Stevie Rachelle was 21 years old when he arrived on the Sunset Strip in 1987. “I got here a few weeks before the first Guns N Roses record was released,” he remembers. “Everybody was talking about them.”

The heavy metal scene was on fire, and with a thin, athletic build and long blonde hair, Rachelle fit right in. The vocalist joined Tuff, a band of his own that wouldn’t look out of place next to Poison, Ratt or Warrant. They played around L.A. and quickly drew attention.

“We did some showcases and met with record label people,” says Rachelle. “But a lot of it was ‘we don’t hear a hit’… ‘there’s already a Poison’… ‘there’s just too many of the blonde-haired singer guys’… ‘maybe you should get another guitarist’… ‘did you ever think of changing your name?’… ‘tone down the makeup’… ‘add makeup.’ So we went through all of that.”


Tuff signed with Atlantic Records and were flown to New York to do press. They were put up at the Novotel in Times Square for about $150 a night. “This was almost 30 years ago,” says Rachelle. “That was a lot of money.”

The singer freaked out when he learned two of his bandmates spent $900 on Champagne, steaks and shrimp cocktail. Then he rushed back to his room and looked up his own tab. “It was higher,” he laughs.

It was a long way from Wisconsin, where the man originally known as Steven Hanseter was born and raised. He realized he wanted to be a rockstar in 1984 after seeing bands like Van Halen and Motley Crue in concert.   

I saw David Lee Roth and Vince Neil and said I’m gonna do that,” he remembers. “I didn’t say I want to do it. I didn’t say I wonder what it would be like to do that. I said I’m going to do that.”

He never sang a note or touched a guitar before, but Rachelle was determined. He loved the music and even better, he loved the lifestyle. “I said I’m going to be a fucking singer. I’m going to join a band, get signed, go on MTV, be in Hit Parader magazine, go on a tour bus and fuck girls.”  

Tuff flyer for the Troubadour in 1988

But it wasn’t going to happen in Wisconsin. All of his heroes built their reputations in L.A., playing infamous rock n’ roll clubs like the Roxy, Whiskey a Go Go and Gazzari’s. If Rachelle was going to make it, he had to move west.

After bands like Guns n’ Roses and Poison followed up on the success of Van Halen and Quiet Riot, Tuff was part of what Rachelle calls the “third tier of the wave” on the Sunset Strip.

Industry people told the frontman exactly what he told himself back in the Midwest — that he was going to be the next David Lee Roth. “I never bought into it wholeheartedly — ‘well, they said I’m going to be famous, so I’m going to be famous’ — but I was confident in what I did.”

Atlantic Records released the album “What Comes Around Goes Around” in 1991. It failed to do much on the charts, but a video for the single “I Hate Kissing You Goodbye” reached #3 on Dial MTV.

“We were in tons of magazines,” says Rachelle. “And not just the big ones. At that point, there was Rock Beat and Rip and Teen Machine and Rock Hunks and Rock Scene and Teen Machine and Faces and Powerline and Metallix and Metal Forces. We were part of that hair band wave.”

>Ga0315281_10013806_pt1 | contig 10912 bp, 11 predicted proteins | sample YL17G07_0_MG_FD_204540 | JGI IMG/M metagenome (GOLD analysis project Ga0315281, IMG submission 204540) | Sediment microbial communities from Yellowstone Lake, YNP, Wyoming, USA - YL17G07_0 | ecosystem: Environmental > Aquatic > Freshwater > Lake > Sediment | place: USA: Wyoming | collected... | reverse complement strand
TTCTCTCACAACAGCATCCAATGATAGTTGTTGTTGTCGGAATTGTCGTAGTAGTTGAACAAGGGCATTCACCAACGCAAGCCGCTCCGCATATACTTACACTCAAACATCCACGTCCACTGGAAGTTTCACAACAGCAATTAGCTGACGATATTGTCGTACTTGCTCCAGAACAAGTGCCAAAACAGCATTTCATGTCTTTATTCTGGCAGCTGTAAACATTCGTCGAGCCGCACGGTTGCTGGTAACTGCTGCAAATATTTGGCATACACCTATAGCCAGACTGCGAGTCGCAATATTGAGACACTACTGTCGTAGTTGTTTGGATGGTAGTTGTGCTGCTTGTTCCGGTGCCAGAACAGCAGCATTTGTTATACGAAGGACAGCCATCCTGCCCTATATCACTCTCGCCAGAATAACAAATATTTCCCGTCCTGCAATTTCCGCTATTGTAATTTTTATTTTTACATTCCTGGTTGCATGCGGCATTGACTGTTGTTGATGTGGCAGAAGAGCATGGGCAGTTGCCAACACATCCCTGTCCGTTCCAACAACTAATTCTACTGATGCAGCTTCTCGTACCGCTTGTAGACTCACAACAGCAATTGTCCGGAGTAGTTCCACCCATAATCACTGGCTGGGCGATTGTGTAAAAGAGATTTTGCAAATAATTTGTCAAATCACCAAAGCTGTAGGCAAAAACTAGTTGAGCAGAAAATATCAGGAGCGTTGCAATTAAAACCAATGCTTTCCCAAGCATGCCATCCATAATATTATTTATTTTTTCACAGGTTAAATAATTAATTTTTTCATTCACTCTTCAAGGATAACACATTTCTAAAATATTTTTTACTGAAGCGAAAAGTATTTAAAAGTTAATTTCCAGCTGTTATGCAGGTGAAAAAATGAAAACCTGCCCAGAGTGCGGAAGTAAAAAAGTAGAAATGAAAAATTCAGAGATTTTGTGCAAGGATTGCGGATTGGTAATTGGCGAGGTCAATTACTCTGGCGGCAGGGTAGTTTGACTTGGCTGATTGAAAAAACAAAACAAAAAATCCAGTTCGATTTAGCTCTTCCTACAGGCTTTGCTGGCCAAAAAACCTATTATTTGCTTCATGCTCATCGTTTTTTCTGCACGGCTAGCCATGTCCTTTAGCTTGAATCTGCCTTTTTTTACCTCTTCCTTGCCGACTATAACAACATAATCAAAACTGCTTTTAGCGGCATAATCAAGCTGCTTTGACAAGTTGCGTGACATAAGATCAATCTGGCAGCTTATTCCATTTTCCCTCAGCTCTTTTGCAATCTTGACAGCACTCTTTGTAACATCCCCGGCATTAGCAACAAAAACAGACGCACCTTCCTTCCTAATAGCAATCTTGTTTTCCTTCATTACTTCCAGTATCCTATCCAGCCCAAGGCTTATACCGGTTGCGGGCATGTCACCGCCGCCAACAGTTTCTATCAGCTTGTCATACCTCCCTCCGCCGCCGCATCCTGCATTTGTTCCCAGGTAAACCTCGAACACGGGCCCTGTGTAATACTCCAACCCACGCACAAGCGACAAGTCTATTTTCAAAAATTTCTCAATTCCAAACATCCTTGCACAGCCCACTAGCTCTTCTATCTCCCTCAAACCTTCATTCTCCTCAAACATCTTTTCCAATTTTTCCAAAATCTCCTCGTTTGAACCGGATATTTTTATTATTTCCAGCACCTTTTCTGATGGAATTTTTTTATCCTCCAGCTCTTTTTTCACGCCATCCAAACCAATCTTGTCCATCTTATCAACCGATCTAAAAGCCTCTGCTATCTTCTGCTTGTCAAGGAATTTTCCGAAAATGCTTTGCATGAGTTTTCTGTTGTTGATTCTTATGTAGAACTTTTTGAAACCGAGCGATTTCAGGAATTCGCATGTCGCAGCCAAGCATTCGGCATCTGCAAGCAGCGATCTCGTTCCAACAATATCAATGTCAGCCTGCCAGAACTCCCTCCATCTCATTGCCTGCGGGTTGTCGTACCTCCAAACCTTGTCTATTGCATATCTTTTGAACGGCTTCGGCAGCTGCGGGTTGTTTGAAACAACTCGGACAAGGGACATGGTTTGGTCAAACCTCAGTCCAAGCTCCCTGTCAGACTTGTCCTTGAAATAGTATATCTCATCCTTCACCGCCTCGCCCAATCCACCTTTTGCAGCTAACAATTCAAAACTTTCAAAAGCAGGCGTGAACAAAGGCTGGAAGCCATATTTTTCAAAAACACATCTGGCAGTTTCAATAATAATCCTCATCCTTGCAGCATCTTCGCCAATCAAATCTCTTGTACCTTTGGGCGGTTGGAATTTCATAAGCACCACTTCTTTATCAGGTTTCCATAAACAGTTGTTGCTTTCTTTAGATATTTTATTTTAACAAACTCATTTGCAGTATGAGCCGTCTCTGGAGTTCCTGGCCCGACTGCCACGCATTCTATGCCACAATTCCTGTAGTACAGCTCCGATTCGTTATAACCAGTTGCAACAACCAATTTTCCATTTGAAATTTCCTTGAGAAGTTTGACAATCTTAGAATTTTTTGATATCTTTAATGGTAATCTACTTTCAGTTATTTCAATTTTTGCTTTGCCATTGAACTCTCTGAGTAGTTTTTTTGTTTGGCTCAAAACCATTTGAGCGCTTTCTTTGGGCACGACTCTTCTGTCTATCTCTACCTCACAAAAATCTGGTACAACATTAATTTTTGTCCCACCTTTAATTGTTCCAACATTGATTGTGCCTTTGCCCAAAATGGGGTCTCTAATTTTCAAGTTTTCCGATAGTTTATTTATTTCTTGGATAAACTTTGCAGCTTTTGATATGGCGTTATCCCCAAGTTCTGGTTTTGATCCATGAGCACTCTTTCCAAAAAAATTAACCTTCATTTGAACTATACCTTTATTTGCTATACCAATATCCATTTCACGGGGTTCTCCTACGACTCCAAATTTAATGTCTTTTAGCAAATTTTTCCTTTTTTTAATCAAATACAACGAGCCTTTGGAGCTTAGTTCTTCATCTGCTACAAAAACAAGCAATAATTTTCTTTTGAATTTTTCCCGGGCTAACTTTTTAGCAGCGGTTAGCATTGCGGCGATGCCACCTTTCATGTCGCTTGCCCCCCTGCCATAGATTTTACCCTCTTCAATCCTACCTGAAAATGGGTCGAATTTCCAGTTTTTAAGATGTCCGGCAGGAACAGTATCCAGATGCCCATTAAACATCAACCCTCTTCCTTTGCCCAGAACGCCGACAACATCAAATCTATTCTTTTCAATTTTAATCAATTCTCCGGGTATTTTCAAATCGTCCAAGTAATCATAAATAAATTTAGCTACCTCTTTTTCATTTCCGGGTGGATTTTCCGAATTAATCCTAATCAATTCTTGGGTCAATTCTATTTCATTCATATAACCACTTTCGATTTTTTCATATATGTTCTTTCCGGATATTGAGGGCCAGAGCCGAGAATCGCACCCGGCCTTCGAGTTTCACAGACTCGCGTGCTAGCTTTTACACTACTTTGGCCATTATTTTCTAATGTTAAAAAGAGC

However, an overdose of glam metal acts with feminine looks and pop hooks tested the limits of supply and demand. If Tuff was “third tier,” then forgettable bands like Sleeze Beez, Roxx Gang and Tigertailz were sixth or seventh tier. It was 1991 and the clock was ticking. “Grunge came around and even the biggest bands got squashed,” says Rachelle.

Hair metal was over. Atlantic dropped the band and Tuff signed a deal with a smaller label, IRS/Grand Slamm, which went out of business in 1993. (“I’m not 100 percent sure, but I think they went bankrupt.”) Tuff kept the advance, and earned back the rights to the album. So Rachelle released it on his own label RLS Records, which stands for both “Rachelle’s Lyrics & Songs” and “Record Labels Suck.” Tuff kept working and releasing new music throughout the 90s, but on a much smaller scale.    

Then — “this thing called the internet started happening.” On September 1, 1998, Stevie Rachelle launched Metal Sludge.

“Metal Sludge was my idea with a partner, basically picking up where the magazines stopped,” says Rachelle. “We created this website to talk about that era of music.”

The name and image of the site was a parody of Metal Edge, one of the most photo-centric heavy metal magazines of the 80s. Metal Sludge featured daily news updates, interviews, tell-all stories by readers who claimed to be groupies and a Gossip Board, or message forum, where no topic was off limits.  

“At the time the term wasn’t used, but we created a social network for people who were fans of this whole genre,” says Rachelle.

20 Questions became a regular Q&A feature with some of the biggest names in hair metal. “We’d pitch softball questions but then add a Howard Stern-style twist,” says Rachelle. “‘What was the biggest set of nipples you ever saw on a groupie?’… ‘What’s the most amount of girls you fucked in one night?'”